- I wasn’t in a hurry to get anywhere
Since we were working on the gentle potty learning method, I took some time to get him used to sitting on the pot. I would encourage him to sit fully dressed on his potty. This helped build muscle memory and he began to start feeling comfortable sitting there. I also made his potty seat (we always used the regular pot with the potty seat attached) very festive and fun. Even if he was not peeing or pooping in the potty, gradually he enjoyed his stash of books next to the pot. Singing silly songs and giving him a ‘high five’ every time he got on and off himself gave him a huge sense of accomplishment.
- Getting him to sit naked
He was by now used to being in an underwear. When he wet his nappy pad he would come running to me and ask to be changed. I never failed to educate him about the fact that pee/ poop goes in the toilet and that perhaps we should try getting onto the potty seat to do just that. I started asking him regularly if he wanted to sit on the potty seat. Words of encouragement always helped. I also used bribery here! If he got his pee and poop into the pot he got a little candy.
- Be aware of his schedule
I knew R always pooped after his afternoon meal. And I was more conscious of this now than ever. Since I knew he went pretty quickly after he ate, just around then I would ask him if he felt like pooping. One day he replied in the affirmative and thus we perched on the potty seat. I shifted my thinking from ‘training him’ to making him feel comfortable. I mean I could take him to the pot but I couldn’t make him poop! A little bit of reading, a little bit of story-telling, a little bit of mama jiving and some bribing eventually got R to poop in the pot! We celebrated his first successful potty with a lollipop!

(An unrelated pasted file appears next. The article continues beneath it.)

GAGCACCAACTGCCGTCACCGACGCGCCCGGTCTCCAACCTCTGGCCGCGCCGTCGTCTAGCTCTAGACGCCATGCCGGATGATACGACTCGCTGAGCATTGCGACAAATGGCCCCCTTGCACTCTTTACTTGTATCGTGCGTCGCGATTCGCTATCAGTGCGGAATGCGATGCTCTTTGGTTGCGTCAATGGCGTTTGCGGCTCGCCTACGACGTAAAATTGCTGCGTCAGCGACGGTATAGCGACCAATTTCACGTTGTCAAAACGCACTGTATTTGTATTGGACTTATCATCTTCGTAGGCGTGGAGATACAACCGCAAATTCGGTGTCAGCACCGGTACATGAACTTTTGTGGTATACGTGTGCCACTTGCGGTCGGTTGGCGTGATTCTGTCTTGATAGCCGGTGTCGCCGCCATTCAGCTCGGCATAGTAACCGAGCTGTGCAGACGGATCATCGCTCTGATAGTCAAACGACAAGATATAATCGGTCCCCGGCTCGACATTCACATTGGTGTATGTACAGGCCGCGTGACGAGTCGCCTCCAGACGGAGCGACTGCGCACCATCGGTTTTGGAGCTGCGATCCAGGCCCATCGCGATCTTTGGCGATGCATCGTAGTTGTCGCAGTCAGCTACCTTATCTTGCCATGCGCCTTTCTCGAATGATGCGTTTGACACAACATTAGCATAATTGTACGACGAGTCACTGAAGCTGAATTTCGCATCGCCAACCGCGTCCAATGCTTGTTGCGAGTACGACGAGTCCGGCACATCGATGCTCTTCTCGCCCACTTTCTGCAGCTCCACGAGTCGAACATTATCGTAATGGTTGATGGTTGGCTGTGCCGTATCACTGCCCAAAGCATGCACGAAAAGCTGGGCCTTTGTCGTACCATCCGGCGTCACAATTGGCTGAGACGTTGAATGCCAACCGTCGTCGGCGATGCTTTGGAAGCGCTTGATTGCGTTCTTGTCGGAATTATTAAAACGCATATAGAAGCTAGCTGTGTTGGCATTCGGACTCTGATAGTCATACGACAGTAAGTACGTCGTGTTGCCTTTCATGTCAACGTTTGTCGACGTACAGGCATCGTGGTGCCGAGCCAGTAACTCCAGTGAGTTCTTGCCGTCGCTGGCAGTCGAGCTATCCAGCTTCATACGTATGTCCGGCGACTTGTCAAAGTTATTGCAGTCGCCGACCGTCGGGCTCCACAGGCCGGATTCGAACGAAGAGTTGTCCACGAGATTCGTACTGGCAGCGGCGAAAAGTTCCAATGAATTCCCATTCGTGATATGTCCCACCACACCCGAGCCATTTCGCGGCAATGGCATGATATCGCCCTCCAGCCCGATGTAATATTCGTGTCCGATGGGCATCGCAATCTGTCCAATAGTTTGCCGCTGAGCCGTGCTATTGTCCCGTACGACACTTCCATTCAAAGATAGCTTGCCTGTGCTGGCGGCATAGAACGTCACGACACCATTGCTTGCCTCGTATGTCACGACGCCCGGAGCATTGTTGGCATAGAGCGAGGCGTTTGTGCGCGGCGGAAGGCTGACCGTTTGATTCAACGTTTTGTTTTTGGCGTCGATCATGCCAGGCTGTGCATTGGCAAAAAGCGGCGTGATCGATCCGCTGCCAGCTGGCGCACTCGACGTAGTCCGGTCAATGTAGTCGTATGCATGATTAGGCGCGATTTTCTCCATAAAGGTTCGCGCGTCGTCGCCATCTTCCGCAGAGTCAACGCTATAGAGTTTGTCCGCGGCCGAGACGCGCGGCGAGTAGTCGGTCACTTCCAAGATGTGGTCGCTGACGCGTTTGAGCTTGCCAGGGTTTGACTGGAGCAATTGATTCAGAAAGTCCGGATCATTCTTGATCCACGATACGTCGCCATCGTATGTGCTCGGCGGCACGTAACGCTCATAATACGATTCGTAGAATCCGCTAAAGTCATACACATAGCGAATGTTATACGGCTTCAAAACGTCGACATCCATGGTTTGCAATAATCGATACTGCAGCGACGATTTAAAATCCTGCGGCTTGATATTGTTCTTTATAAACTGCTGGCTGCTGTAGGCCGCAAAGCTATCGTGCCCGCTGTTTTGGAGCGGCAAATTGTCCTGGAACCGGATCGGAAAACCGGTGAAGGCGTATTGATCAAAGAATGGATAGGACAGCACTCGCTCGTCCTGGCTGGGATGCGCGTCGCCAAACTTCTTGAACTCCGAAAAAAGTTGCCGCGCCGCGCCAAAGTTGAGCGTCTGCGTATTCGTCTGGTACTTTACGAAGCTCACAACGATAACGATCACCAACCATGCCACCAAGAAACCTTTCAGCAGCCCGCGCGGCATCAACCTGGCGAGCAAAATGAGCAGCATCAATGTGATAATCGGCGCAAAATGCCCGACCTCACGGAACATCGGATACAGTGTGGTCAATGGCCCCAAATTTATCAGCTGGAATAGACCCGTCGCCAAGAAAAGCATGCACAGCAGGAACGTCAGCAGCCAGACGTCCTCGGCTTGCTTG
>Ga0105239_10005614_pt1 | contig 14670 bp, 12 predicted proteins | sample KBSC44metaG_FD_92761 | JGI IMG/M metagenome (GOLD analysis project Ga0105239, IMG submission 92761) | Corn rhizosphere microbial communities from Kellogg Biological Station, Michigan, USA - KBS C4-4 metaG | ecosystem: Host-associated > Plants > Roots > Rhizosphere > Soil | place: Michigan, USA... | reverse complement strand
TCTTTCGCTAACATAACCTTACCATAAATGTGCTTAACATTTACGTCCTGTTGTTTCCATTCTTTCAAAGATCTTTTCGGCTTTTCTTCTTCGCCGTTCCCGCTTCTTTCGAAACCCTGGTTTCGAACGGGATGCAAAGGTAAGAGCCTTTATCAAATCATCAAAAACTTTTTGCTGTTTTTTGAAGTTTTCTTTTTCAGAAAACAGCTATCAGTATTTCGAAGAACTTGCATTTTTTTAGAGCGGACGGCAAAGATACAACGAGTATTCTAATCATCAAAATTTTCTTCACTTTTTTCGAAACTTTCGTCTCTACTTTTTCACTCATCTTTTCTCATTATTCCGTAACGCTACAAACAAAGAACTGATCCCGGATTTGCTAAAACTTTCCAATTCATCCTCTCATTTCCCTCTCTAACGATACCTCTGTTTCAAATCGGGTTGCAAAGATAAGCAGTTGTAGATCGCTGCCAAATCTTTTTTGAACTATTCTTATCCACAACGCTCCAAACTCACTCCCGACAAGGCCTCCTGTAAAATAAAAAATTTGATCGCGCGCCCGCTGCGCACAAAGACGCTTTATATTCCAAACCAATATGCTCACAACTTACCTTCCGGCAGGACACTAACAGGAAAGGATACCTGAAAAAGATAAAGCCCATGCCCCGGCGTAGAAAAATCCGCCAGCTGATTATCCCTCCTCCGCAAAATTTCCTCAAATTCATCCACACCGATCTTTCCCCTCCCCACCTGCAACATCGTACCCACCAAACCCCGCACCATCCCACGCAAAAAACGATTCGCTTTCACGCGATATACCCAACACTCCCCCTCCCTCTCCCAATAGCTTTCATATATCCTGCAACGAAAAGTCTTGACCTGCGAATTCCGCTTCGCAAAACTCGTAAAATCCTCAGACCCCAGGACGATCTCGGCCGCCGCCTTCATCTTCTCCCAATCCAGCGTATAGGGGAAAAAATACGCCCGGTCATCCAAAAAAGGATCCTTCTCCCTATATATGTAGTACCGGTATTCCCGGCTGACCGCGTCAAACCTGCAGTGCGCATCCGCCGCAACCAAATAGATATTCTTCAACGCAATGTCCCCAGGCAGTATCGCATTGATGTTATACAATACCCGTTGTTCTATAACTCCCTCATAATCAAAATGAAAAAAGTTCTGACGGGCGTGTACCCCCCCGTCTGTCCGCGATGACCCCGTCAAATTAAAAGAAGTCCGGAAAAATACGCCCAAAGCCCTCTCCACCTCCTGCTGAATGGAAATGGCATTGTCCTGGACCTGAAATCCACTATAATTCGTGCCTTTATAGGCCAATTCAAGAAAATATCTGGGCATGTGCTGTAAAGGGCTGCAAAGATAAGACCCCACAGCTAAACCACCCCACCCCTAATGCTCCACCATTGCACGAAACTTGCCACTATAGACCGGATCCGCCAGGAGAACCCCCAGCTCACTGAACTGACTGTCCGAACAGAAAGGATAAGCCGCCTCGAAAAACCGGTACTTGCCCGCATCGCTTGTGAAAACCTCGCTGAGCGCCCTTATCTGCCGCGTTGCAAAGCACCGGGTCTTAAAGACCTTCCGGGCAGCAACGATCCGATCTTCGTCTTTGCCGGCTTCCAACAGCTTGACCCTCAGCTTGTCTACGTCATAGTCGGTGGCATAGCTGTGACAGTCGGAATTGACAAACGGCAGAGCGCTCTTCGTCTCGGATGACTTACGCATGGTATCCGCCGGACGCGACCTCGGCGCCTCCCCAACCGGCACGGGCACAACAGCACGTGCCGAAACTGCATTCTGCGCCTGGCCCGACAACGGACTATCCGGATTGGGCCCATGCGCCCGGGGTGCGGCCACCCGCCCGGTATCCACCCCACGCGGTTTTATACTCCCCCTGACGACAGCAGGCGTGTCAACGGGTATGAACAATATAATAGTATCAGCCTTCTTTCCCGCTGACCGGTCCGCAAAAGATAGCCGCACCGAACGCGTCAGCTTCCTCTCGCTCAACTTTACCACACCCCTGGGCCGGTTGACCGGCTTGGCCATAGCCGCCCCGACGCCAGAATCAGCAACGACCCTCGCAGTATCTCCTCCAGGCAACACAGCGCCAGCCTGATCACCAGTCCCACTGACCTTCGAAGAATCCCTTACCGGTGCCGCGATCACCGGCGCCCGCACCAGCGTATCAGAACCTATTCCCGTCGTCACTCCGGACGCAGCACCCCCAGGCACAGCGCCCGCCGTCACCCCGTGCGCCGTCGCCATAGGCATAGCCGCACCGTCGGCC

- Troubleshoot if it is not working out
Speaking in context of R he conquered the potty training before he actually got the hang of peeing in the pot. I think he was quite not getting the understanding that as a boy he is required to stand and pee right into the potty bowl! So we drew a little target inside the potty bowl and got him to try to aim at it. After a few days of trying in vain I got in an older cousin to demonstrate. And then they took turns. It turned out to be quite the game! Immediately thereafter R would just run to the toilet, wriggle his pants down and shoot! He also started to take his toy Simba to pee pee!
- We gradually made it a habit
At first R needed help recognizing that he wanted to go to the toilet. Once I took off the disposable nappy pads I had to be very conscious. I started asking him habitually, at regular intervals. If I noticed him getting fidgety, or getting antsy, or starting to squat behind the couch, I would very quickly remind him that he probably needed to visit the toilet. Sometimes we would make it, sometimes we would reach halfway and sometimes…..well we would just not. But every time he told me he wanted to go use the bathroom, even if he didn’t make it in time, it was an opportunity for me to admire his progress in the right direction.